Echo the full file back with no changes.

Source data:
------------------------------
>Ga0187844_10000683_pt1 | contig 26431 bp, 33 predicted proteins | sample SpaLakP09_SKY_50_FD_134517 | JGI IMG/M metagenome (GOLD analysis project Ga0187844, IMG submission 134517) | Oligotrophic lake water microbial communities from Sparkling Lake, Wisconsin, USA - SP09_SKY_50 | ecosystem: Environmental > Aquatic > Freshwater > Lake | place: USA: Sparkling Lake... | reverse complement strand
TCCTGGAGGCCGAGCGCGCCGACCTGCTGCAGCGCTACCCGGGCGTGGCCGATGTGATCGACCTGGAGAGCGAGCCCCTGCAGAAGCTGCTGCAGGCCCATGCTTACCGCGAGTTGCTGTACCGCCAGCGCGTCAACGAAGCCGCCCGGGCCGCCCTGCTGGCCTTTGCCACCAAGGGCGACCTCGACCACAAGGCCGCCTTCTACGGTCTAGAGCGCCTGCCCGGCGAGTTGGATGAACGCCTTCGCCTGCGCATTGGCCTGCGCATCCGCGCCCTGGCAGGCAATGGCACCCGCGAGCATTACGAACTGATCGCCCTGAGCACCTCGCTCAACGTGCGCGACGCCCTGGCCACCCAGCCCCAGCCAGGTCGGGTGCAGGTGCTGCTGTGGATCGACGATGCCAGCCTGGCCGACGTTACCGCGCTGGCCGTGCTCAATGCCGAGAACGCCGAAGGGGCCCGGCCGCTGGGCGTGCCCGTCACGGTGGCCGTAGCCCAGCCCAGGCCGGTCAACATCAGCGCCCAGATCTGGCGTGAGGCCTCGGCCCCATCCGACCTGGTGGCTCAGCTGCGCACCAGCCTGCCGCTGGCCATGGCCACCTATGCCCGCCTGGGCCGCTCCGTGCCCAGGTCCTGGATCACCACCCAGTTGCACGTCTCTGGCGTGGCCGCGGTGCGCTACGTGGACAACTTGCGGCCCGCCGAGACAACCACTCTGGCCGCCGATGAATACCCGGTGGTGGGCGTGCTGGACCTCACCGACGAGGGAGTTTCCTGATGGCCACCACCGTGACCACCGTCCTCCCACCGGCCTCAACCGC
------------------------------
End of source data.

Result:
>Ga0187844_10000683_pt1 | contig 26431 bp, 33 predicted proteins | sample SpaLakP09_SKY_50_FD_134517 | JGI IMG/M metagenome (GOLD analysis project Ga0187844, IMG submission 134517) | Oligotrophic lake water microbial communities from Sparkling Lake, Wisconsin, USA - SP09_SKY_50 | ecosystem: Environmental > Aquatic > Freshwater > Lake | place: USA: Sparkling Lake... | reverse complement strand
TCCTGGAGGCCGAGCGCGCCGACCTGCTGCAGCGCTACCCGGGCGTGGCCGATGTGATCGACCTGGAGAGCGAGCCCCTGCAGAAGCTGCTGCAGGCCCATGCTTACCGCGAGTTGCTGTACCGCCAGCGCGTCAACGAAGCCGCCCGGGCCGCCCTGCTGGCCTTTGCCACCAAGGGCGACCTCGACCACAAGGCCGCCTTCTACGGTCTAGAGCGCCTGCCCGGCGAGTTGGATGAACGCCTTCGCCTGCGCATTGGCCTGCGCATCCGCGCCCTGGCAGGCAATGGCACCCGCGAGCATTACGAACTGATCGCCCTGAGCACCTCGCTCAACGTGCGCGACGCCCTGGCCACCCAGCCCCAGCCAGGTCGGGTGCAGGTGCTGCTGTGGATCGACGATGCCAGCCTGGCCGACGTTACCGCGCTGGCCGTGCTCAATGCCGAGAACGCCGAAGGGGCCCGGCCGCTGGGCGTGCCCGTCACGGTGGCCGTAGCCCAGCCCAGGCCGGTCAACATCAGCGCCCAGATCTGGCGTGAGGCCTCGGCCCCATCCGACCTGGTGGCTCAGCTGCGCACCAGCCTGCCGCTGGCCATGGCCACCTATGCCCGCCTGGGCCGCTCCGTGCCCAGGTCCTGGATCACCACCCAGTTGCACGTCTCTGGCGTGGCCGCGGTGCGCTACGTGGACAACTTGCGGCCCGCCGAGACAACCACTCTGGCCGCCGATGAATACCCGGTGGTGGGCGTGCTGGACCTCACCGACGAGGGAGTTTCCTGATGGCCACCACCGTGACCACCGTCCTCCCACCGGCCTCAACCGC